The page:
Friday, July 31, 2009

Gone Fishing


I'll be away from the blog for the month of August.  Check in occasionally and maybe I'll post a picture suggesting my whereabouts...  and I'll be back around Labor Day. 

For "Lost" fans, a little entertainment to tide you over until then...


  



 

Tuesday, July 21, 2009

Random Foolishness about Renaming TV Networks

NBC -- my favorite network growing up. Home of so many classic 80s and 90s shows, from dramas like ER and The West Wing to comedies like Cheers, Seinfeld, Friends, Frasier and The Office.  Though they've got some great shows even now, they've come on harder times ratings wise.  They could use a little jump start.  

What about renaming it "Tina Fey"?  I know, I know, it's a little strange, naming a network after a person. But she's on the network, and has been for about a decade. Plus, everybody loves her.  Her show 30 Rock is fantastic.  So why not? It even goes with the NBC chimes -- Ti-na-Fey.   Plus --tell me this wouldn't be better than the peacock:

How could anyone turn away from that smile?  

Bravo -- Another network that has had some great hits, particularly in the last 10 years. But we're always looking for the next thing, a new way to stand out and show you're with it.  How about "Brav"?  It's so cool, it doesn't even need two syllables.  

Lifetime -- When I hear that name, I think to myself, movies of the week, aimed almost entirely at women and with a generous amount of soapy. If that's your pleasure, good on ya, but what about that all so important male market?  Could we reach them? Stealing a page from SyFy, how about Lyfetime? It still has that soft, feminine quality but with an opening to a more diverse demographic.  Brav, watch out with your one-syllable bad self, here comes Lyfetime.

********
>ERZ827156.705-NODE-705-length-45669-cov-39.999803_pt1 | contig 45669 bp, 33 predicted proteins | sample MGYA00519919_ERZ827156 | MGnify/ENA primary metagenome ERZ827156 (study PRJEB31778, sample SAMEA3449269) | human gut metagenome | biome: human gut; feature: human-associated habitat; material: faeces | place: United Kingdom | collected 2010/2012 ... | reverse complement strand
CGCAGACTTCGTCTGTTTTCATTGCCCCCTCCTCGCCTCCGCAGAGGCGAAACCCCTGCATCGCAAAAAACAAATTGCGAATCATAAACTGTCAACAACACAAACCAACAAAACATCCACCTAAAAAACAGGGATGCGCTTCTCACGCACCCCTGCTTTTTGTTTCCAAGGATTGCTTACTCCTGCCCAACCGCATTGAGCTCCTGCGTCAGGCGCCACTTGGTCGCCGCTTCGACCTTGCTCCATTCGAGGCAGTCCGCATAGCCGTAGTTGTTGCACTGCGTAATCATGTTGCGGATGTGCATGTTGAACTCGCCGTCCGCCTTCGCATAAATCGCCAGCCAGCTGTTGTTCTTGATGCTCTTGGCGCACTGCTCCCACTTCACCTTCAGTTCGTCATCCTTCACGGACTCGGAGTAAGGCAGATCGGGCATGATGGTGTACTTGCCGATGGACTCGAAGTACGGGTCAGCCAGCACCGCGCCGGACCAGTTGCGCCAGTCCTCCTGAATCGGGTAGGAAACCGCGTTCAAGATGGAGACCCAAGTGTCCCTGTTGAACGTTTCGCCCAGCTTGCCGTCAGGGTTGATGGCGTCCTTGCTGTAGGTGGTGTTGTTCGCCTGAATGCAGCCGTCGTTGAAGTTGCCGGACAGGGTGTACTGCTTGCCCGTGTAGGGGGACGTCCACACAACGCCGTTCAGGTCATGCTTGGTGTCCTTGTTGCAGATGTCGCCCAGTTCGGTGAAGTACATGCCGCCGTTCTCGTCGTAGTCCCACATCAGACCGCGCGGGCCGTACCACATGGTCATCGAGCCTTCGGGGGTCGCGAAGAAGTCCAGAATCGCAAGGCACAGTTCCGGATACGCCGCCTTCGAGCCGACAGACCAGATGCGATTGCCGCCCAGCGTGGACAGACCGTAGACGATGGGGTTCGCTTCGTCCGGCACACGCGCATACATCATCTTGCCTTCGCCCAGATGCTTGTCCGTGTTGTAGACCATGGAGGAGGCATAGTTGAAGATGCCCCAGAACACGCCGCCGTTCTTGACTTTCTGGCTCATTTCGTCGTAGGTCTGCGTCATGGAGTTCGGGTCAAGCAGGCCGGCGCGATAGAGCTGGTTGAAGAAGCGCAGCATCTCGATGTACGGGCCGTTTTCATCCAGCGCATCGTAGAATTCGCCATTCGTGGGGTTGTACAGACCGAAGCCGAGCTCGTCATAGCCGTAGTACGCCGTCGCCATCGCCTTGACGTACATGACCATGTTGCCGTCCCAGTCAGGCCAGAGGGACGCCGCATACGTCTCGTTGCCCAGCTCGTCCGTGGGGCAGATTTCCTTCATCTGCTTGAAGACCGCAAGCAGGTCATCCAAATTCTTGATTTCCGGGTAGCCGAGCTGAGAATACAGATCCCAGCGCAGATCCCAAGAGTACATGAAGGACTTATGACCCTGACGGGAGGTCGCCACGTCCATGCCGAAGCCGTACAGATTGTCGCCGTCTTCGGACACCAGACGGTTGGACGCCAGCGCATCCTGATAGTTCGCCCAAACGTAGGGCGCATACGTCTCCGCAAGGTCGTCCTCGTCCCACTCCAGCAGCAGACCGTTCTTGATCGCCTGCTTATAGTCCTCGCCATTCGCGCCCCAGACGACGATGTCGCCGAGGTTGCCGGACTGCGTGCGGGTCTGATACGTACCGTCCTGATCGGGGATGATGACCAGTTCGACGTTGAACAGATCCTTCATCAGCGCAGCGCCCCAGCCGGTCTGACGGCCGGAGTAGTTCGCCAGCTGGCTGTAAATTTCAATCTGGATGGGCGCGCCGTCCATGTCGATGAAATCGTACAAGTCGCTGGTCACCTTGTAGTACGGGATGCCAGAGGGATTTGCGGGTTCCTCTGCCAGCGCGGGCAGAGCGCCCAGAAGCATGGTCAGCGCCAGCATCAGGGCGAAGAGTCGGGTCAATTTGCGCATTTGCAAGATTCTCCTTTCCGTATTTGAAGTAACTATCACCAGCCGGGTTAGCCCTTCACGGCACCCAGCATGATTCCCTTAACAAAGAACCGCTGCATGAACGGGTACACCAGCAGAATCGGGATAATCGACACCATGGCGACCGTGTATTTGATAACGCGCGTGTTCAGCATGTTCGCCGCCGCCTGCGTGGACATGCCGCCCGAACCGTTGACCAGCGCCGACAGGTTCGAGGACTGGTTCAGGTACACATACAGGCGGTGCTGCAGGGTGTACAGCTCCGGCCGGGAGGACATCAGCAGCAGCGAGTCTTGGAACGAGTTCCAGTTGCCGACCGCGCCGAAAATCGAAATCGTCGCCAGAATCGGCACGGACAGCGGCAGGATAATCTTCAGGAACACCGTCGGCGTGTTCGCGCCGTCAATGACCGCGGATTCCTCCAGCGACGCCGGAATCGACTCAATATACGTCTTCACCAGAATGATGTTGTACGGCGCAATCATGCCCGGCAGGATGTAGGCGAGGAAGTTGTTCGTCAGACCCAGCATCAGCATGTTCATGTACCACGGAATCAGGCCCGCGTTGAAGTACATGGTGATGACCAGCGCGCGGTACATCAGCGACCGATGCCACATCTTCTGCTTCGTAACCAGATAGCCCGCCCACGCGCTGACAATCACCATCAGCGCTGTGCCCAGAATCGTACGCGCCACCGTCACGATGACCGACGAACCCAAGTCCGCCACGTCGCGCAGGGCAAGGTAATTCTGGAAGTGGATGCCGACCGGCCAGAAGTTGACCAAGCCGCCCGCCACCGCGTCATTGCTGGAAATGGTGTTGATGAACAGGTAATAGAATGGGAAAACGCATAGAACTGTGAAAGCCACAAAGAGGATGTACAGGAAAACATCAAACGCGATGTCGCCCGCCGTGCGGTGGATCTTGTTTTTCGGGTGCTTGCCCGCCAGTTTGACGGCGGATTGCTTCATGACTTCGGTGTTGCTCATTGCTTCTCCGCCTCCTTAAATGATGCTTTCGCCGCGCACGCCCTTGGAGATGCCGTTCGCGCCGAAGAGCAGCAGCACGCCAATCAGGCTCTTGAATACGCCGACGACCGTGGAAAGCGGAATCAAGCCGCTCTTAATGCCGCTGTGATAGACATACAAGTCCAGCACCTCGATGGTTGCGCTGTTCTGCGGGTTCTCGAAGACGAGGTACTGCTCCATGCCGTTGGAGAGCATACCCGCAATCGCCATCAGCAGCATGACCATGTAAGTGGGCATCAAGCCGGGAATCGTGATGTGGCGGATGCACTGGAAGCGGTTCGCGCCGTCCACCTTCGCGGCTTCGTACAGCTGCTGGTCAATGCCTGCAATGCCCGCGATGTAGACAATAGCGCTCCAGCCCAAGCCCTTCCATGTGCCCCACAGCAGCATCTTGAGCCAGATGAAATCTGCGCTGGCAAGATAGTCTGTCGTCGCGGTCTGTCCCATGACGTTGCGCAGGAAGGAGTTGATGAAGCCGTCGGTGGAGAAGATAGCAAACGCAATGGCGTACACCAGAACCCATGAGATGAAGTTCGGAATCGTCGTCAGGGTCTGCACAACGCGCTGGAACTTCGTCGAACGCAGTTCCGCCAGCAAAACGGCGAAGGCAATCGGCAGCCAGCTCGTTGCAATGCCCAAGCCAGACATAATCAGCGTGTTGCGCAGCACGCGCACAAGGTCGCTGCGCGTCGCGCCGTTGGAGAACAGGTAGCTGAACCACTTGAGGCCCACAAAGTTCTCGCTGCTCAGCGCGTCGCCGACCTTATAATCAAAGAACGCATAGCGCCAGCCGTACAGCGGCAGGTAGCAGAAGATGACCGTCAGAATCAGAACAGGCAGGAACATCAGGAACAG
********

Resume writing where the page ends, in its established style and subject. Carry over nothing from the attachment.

The Cursive: It's like a big sign saying, "Men need not apply."

Sundance also has a very clear target audience. But what if they wanted to try to resist the mass culture's marginalization of all things art house and expand their audience? Slamdance? Sindance? Nah, abandons the brand.  Plus, Cinemax already has that covered. So to speak. 

How about Sunny D? It's... sunny, it's upbeat, suggests no apparent subtitles or deep dark thoughts.  If you want a little more stand-on-your-own-two-feet, it could be The Sunny D.  Might sound a little too O.C. at first, but hey, maybe that's not a bad thing.  It's light, it's for the kids, it's The Sunny D. 

Lastly, what about CNN?  I have to say, I'd like to change the name just to get some truth in advertising.  It's not exactly what one imagines when one hears the word "news".  (And yes, I realize the same could be said much more strongly of MSNBC or FOX.  I don't even take them on, because I don't think even its watchers think of it as news.)  Seriously, a network that spends most of its time on kidnappings, murders, scary weather, scandals, shark attacks, unvetted internet commentary and celebrity deaths -- that is not a news network. It's a collection of the stories your mom told you to get you to do what she wanted.  (Sure, you can take a piece of candy from that neighbor down the street, that's what that girl in Cleveland did, and look what happened to her.)  (For a much punchier analysis of CNN, check out this clip from Jon Stewart.


CNN: All the news no one thinks fit to print. 

One obvious choices is TNN: the Tabloid News Network. But it's a little tame. Personally, I like STBOOYNN -- The Scare-the-Bejeezus-out-of-You Network. It's a lot of letters, I know. But doesn't it look like a fun acronym to say? STBOOYN!  (Those double-Os are gold.)  And it's so much more accurate... 

  


Renaming Your Network